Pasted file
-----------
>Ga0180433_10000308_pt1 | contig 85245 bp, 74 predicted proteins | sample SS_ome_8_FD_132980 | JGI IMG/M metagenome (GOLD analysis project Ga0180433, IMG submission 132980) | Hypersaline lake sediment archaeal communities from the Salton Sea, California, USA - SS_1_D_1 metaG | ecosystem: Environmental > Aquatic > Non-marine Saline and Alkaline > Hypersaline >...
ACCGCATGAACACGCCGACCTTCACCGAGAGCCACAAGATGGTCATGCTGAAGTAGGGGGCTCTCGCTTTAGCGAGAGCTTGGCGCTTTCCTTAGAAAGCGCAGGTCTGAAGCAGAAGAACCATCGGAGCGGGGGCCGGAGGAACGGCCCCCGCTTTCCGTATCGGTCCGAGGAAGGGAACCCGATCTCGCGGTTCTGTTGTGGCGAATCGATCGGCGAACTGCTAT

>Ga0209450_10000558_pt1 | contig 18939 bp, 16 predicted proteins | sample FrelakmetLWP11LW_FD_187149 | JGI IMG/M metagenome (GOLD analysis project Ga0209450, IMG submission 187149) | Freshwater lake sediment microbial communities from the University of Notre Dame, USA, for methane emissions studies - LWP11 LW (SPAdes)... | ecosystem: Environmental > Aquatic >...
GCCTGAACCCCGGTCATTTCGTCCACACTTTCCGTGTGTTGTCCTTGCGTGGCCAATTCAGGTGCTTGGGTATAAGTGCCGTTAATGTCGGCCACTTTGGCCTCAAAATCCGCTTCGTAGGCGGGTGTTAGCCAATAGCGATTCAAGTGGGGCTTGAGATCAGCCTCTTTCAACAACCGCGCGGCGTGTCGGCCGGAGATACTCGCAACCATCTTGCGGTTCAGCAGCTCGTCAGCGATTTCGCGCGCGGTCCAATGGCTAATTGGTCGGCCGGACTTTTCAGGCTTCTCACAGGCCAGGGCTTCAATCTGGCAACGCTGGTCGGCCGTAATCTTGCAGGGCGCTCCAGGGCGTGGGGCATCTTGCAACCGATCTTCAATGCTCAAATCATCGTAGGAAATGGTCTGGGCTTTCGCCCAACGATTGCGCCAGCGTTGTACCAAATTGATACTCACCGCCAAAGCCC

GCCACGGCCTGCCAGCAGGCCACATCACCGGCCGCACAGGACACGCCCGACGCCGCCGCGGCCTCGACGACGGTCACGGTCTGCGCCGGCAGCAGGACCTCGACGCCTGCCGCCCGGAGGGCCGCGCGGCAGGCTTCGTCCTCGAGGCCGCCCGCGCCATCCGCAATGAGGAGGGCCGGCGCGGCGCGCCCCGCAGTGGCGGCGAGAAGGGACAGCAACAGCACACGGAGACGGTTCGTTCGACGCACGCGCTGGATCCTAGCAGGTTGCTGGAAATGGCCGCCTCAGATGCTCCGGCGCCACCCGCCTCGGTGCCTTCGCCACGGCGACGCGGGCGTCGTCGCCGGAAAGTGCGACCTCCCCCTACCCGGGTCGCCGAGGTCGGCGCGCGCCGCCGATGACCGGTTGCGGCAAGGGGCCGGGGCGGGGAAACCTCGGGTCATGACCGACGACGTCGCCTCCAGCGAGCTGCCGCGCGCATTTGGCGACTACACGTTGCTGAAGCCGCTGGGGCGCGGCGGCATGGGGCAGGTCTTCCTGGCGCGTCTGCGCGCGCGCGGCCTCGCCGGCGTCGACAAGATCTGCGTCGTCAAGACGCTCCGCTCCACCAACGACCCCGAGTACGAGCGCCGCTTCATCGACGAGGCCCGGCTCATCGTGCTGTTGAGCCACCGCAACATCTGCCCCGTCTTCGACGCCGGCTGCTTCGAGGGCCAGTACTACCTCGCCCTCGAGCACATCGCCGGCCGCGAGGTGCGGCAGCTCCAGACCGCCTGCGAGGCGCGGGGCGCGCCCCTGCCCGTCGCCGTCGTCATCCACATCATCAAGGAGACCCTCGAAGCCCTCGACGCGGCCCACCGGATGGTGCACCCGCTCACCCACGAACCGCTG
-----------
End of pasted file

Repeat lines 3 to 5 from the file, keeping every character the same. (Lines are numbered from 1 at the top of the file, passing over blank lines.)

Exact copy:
>Ga0209450_10000558_pt1 | contig 18939 bp, 16 predicted proteins | sample FrelakmetLWP11LW_FD_187149 | JGI IMG/M metagenome (GOLD analysis project Ga0209450, IMG submission 187149) | Freshwater lake sediment microbial communities from the University of Notre Dame, USA, for methane emissions studies - LWP11 LW (SPAdes)... | ecosystem: Environmental > Aquatic >...
GCCTGAACCCCGGTCATTTCGTCCACACTTTCCGTGTGTTGTCCTTGCGTGGCCAATTCAGGTGCTTGGGTATAAGTGCCGTTAATGTCGGCCACTTTGGCCTCAAAATCCGCTTCGTAGGCGGGTGTTAGCCAATAGCGATTCAAGTGGGGCTTGAGATCAGCCTCTTTCAACAACCGCGCGGCGTGTCGGCCGGAGATACTCGCAACCATCTTGCGGTTCAGCAGCTCGTCAGCGATTTCGCGCGCGGTCCAATGGCTAATTGGTCGGCCGGACTTTTCAGGCTTCTCACAGGCCAGGGCTTCAATCTGGCAACGCTGGTCGGCCGTAATCTTGCAGGGCGCTCCAGGGCGTGGGGCATCTTGCAACCGATCTTCAATGCTCAAATCATCGTAGGAAATGGTCTGGGCTTTCGCCCAACGATTGCGCCAGCGTTGTACCAAATTGATACTCACCGCCAAAGCCC

GCCACGGCCTGCCAGCAGGCCACATCACCGGCCGCACAGGACACGCCCGACGCCGCCGCGGCCTCGACGACGGTCACGGTCTGCGCCGGCAGCAGGACCTCGACGCCTGCCGCCCGGAGGGCCGCGCGGCAGGCTTCGTCCTCGAGGCCGCCCGCGCCATCCGCAATGAGGAGGGCCGGCGCGGCGCGCCCCGCAGTGGCGGCGAGAAGGGACAGCAACAGCACACGGAGACGGTTCGTTCGACGCACGCGCTGGATCCTAGCAGGTTGCTGGAAATGGCCGCCTCAGATGCTCCGGCGCCACCCGCCTCGGTGCCTTCGCCACGGCGACGCGGGCGTCGTCGCCGGAAAGTGCGACCTCCCCCTACCCGGGTCGCCGAGGTCGGCGCGCGCCGCCGATGACCGGTTGCGGCAAGGGGCCGGGGCGGGGAAACCTCGGGTCATGACCGACGACGTCGCCTCCAGCGAGCTGCCGCGCGCATTTGGCGACTACACGTTGCTGAAGCCGCTGGGGCGCGGCGGCATGGGGCAGGTCTTCCTGGCGCGTCTGCGCGCGCGCGGCCTCGCCGGCGTCGACAAGATCTGCGTCGTCAAGACGCTCCGCTCCACCAACGACCCCGAGTACGAGCGCCGCTTCATCGACGAGGCCCGGCTCATCGTGCTGTTGAGCCACCGCAACATCTGCCCCGTCTTCGACGCCGGCTGCTTCGAGGGCCAGTACTACCTCGCCCTCGAGCACATCGCCGGCCGCGAGGTGCGGCAGCTCCAGACCGCCTGCGAGGCGCGGGGCGCGCCCCTGCCCGTCGCCGTCGTCATCCACATCATCAAGGAGACCCTCGAAGCCCTCGACGCGGCCCACCGGATGGTGCACCCGCTCACCCACGAACCGCTG